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BND, CIA und Kosevettermichel

Statt "Internet im Bayernland" titelte die SZ den Leitartikel am 14.05
"Geheimdienst im Niemandsland". Dr. Waldemar Markwardt, Bad Wiessee,
schrieb u.a. dazu auf der der SZ-Laesterbriefseite am 29.05. unter
"Geheimdienst fuer verdiente Parteigenossen":

"Dem Buerger wird (nicht) vermittelt, dass Geheimdienste ein Teil unserer
freiheitlichen rechtsstaatlichen Ordnung sind...vor allem solides
Fachwissen gefragt ist. Statt dessen nutzen die Parteien die Geheimdienste,
speziell den BND, als personelles Versorgungsfeld fuer ihre Parteigaenger,
die man - streng nach Proporz - auf hochdotierte Dienstposten setzt. Die
sog. Entscheidungsebene, die die jeweiligen Praesidenten zu beraten hat,
ist weitgehend bar jeglichen geheimdienstlichen Fachwissens."

Soweit zur Lage InduLa.
Nun zu den USA.
>Subject: McGehee zu Indien
>Date: Wed, 3 Jun 1998 00:04:27 -0000
>From: Ralph McGehee <rmcgehee@igc.org>
>To: infowar@infowar.com
>Subject: Defending the CIA
>                Defending the CIA re India
>   The CIA's counterproliferation personnel responsible for monitoring the
>India's nuclear sites may not have had the all-source material that would
>have helped alert them to the tests.
>   Indications of the probability of the tests were in the election
>platform of the recently elected government proclaiming its intention to
>make India a nuclear power -- were the analysts told this? At least one
>open source the newspaper Chardi Kala International three days before the
>tests wrote: "Preparations for an Indian nuclear test have been further
>confirmed...who report all kinds of feverish nighttime activity in the
>vicinity of Pokharan in Rajasthan state..."  Were the counterproliferation
>personnel made aware on a timely bases of the outcome of contracts between
>the U.S. and Indian officials?  Was the intelligence product of Indian
>agents passed quickly to the analysts? Were the analysts allowed to task
>those agents?
>   In my day the product from agents was passed from the Directorate of
>Operations to the Directorate of Intelligence after considerable
>time and obfuscation of the source and source access. Did the
>counterproliferation analysts possess the authority to generate instant
>agent requirements based on their satellit observations? Were the analysts
>able to determine the probability of reliability of any information based
>on the source access? Did the analysts have access to the search machines
>of the Internet?
>   I pose these questions to make the point that the United States needs
>and all-source analytical division to review all the available material
>make specific intelligence reports and monitoring recommendations.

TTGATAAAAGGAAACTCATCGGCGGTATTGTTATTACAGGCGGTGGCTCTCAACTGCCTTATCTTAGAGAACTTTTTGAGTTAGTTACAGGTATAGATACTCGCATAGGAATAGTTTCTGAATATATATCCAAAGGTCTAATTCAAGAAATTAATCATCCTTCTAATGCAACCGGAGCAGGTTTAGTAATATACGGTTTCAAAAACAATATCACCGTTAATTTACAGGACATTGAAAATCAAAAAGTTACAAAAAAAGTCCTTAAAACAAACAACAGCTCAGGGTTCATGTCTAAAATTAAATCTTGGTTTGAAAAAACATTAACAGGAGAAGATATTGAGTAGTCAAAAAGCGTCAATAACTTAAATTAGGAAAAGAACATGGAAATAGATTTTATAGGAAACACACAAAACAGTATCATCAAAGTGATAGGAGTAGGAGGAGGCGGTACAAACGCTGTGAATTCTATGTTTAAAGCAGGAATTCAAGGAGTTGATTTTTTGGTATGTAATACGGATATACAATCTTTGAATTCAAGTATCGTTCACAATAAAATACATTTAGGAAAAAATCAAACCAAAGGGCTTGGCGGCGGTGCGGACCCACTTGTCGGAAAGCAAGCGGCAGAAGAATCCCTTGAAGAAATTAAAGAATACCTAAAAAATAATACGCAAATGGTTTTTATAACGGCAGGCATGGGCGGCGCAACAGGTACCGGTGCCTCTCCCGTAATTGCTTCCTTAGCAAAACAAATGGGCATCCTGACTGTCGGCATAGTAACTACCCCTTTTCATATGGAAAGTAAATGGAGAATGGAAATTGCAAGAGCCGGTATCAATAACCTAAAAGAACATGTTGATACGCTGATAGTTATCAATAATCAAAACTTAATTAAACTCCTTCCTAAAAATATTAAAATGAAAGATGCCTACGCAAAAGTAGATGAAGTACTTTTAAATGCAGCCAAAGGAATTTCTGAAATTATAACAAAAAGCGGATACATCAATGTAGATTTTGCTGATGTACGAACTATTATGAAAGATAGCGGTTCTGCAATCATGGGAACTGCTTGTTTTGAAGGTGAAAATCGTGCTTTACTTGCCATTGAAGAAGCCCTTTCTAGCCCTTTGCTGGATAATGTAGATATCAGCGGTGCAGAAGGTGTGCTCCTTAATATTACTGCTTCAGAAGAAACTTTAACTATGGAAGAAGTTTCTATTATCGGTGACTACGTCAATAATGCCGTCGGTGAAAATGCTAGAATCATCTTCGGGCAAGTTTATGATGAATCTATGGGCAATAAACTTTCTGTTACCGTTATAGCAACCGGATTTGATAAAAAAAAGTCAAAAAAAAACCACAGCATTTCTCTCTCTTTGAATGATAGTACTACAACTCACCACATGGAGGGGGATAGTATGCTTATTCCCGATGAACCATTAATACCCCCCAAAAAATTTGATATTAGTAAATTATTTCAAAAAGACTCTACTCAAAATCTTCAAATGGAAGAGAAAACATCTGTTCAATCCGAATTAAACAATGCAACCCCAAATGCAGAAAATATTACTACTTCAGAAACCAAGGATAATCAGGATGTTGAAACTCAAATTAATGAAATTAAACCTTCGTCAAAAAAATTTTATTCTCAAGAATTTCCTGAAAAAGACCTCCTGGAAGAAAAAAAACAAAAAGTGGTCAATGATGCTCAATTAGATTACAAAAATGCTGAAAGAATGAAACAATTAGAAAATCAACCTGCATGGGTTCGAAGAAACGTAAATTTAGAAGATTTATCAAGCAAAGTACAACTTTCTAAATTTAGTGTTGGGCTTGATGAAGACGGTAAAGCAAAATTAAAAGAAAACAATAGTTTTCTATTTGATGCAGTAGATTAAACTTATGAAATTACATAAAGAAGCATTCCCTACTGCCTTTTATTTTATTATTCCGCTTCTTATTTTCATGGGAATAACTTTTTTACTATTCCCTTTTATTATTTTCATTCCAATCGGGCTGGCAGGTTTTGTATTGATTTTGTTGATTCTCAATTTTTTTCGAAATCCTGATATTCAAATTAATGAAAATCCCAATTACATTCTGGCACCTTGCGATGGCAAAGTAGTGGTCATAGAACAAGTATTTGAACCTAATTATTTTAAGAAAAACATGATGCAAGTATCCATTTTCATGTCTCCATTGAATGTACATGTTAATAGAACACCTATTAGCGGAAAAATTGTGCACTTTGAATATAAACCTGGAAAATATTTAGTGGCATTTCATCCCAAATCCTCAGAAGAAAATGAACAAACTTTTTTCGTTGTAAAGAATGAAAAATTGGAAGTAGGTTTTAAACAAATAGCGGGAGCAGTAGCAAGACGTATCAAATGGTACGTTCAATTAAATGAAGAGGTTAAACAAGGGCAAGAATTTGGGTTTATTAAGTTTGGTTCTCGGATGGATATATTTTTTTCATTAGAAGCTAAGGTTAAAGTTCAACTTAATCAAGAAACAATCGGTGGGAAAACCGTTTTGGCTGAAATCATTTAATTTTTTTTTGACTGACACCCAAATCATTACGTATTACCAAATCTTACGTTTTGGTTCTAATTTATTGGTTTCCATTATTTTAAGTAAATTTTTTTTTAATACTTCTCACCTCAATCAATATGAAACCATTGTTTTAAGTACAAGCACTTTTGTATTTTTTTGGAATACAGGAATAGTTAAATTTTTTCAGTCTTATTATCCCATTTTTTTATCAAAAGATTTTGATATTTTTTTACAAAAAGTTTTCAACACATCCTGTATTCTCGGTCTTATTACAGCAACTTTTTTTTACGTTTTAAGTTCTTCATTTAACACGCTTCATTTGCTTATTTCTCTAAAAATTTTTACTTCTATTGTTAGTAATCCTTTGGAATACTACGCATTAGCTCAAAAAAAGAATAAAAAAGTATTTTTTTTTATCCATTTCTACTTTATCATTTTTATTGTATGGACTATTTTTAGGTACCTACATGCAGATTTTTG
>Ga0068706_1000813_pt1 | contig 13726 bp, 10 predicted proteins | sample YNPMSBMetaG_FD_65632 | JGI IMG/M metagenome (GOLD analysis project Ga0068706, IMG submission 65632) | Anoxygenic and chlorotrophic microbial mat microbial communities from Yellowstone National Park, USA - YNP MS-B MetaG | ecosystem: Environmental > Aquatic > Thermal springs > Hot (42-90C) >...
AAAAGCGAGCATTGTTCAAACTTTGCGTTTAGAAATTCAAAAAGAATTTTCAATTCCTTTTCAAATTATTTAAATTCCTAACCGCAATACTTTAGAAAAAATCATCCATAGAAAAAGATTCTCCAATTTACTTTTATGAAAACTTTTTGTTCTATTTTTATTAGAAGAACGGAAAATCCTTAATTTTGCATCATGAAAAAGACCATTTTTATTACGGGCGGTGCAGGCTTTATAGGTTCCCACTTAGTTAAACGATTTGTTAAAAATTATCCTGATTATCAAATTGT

>   We have entered a new world of information availability yet it seems
>that the elements of the CIA are determined to return to the past with
>agent recruitment's, more covert operations, etc.  The Chairman of the
>House Intelligence Committee, Representative Peter Goss, proclaimed that
>the failure re India's nuclear blasts exposes the need for more money,
>agents, and more operations. This observation ignores the reality that
>during the Cold War the major target was the USSR and in that case the CIA
>failed to predict the downfall of that entity. More was not better, more
>apparently was a prescription for failure. The same might be said for the
>Vietnam war and many other situations.
>   I suggest a tightly-constructed all-source center manned at the top by
>those possessing the highest clearances and proven analytical ability,
>where all information flows in for evaluation, instant requirements sent
>out, and a constant interchange between the working analysts, and other
>elements of the intelligence community.
>   I further suggest that the all-source center utilize open sources.We
>have in the Agency's history of mistakes made by refusing to use open
>sources -- the writings of Mao and Ho (and captured VC documents) the
>writings and audio tapes of Ayatollah Khomeni; and, in an earlier period,
>the book of Adolph Hitler.
>   On the bureaucratic and political front there is the considerable
>problem of what to do with current personnel and procedures. One solution
>might be to create the All-Source Center and as it succeeds,let the less
>productive elements wither away.
>   Instant communications, Internet, with the ability to catalog and
>for multi-sources, and other technological advances have created a new
>reality. Shall intelligence stay in the horse and buggy era or move into
>the 21st Century?
>Ralph McGehee

So daemlich kann doch nicht mal ein bayerischer Richter sein. Wenn doch,
dann sollten wir den Laden hier zu machen, die Auslaender nach Hause
schicken, die Staedte aufloesen und wieder auf die Baeume klettern.
                       (muenchner Webmistress zum Prozess gegen Felix Somm)